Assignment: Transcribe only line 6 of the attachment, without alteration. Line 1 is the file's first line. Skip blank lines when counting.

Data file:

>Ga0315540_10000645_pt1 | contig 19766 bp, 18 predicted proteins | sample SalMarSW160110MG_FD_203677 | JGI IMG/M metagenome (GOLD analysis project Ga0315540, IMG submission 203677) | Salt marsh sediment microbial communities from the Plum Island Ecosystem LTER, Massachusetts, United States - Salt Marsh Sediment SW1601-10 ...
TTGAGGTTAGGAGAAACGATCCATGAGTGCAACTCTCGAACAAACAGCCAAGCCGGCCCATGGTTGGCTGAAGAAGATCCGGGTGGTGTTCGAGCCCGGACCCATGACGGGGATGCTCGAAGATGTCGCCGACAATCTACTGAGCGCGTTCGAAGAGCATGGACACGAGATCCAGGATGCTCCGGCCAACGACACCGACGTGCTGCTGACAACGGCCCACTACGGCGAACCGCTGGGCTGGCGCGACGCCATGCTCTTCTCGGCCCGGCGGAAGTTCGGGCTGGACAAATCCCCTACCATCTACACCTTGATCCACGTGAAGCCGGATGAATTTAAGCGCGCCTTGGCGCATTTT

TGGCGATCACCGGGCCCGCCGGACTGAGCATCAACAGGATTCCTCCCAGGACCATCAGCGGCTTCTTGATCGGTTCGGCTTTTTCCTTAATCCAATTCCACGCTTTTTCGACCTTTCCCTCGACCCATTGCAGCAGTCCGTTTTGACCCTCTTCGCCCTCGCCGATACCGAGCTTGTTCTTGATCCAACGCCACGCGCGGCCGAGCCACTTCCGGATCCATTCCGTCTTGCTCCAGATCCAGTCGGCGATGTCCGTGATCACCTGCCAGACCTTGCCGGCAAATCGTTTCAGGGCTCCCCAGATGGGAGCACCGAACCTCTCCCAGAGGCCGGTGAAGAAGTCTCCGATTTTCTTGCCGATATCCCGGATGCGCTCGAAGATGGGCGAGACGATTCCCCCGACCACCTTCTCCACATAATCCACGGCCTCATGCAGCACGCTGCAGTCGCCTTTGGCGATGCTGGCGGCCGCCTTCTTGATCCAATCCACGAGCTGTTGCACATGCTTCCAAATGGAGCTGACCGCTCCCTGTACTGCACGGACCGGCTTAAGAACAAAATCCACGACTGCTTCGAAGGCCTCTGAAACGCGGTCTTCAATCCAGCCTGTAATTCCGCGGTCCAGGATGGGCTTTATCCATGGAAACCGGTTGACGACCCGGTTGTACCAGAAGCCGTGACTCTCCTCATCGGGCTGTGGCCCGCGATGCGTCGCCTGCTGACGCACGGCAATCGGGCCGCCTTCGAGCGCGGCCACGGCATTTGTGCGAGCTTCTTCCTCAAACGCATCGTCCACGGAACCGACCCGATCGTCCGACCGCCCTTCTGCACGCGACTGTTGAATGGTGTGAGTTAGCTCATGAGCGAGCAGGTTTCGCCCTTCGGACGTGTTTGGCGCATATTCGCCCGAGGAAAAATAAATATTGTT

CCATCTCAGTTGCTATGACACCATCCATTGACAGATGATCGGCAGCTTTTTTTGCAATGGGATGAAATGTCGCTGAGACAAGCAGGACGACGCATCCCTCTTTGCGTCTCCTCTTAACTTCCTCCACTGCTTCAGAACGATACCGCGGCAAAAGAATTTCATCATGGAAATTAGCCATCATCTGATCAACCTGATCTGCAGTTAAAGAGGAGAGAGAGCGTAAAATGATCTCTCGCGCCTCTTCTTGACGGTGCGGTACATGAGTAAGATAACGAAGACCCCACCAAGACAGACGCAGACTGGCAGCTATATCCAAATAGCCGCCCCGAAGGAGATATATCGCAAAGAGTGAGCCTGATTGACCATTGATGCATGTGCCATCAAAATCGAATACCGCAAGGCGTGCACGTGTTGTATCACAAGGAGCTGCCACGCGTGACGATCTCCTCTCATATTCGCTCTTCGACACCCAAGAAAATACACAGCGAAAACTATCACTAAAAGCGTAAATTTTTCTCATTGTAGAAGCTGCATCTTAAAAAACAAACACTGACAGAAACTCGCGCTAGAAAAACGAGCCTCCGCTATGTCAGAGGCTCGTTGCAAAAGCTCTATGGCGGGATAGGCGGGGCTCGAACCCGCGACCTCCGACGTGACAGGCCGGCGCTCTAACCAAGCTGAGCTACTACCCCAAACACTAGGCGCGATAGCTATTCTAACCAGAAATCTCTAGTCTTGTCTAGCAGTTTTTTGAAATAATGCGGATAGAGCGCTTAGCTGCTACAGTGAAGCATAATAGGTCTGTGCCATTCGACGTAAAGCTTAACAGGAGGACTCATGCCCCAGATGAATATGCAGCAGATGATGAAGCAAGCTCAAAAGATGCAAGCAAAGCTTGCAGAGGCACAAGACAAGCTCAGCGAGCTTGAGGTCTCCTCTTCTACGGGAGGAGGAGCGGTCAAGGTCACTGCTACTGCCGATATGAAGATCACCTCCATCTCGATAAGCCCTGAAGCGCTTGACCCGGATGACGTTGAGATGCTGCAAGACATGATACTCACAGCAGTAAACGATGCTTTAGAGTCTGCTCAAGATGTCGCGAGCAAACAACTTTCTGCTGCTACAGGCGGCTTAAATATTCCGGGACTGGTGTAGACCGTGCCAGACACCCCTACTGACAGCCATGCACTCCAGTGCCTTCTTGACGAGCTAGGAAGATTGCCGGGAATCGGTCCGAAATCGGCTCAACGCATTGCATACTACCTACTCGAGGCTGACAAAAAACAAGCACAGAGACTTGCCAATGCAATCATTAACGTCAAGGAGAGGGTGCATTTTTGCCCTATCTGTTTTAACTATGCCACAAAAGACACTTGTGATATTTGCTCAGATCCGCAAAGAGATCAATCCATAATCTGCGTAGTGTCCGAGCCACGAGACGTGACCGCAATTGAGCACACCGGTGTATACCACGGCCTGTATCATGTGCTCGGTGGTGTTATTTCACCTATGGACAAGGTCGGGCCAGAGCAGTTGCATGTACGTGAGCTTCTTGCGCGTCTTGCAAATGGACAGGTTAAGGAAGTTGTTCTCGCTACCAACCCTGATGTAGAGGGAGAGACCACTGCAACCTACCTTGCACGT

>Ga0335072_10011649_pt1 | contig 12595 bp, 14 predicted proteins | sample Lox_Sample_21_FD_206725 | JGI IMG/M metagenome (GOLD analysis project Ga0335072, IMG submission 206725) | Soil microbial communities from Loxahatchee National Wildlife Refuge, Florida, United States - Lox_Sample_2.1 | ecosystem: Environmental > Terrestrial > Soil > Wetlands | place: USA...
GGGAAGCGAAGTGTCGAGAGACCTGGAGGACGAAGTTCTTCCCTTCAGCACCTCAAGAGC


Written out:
GGGAAGCGAAGTGTCGAGAGACCTGGAGGACGAAGTTCTTCCCTTCAGCACCTCAAGAGC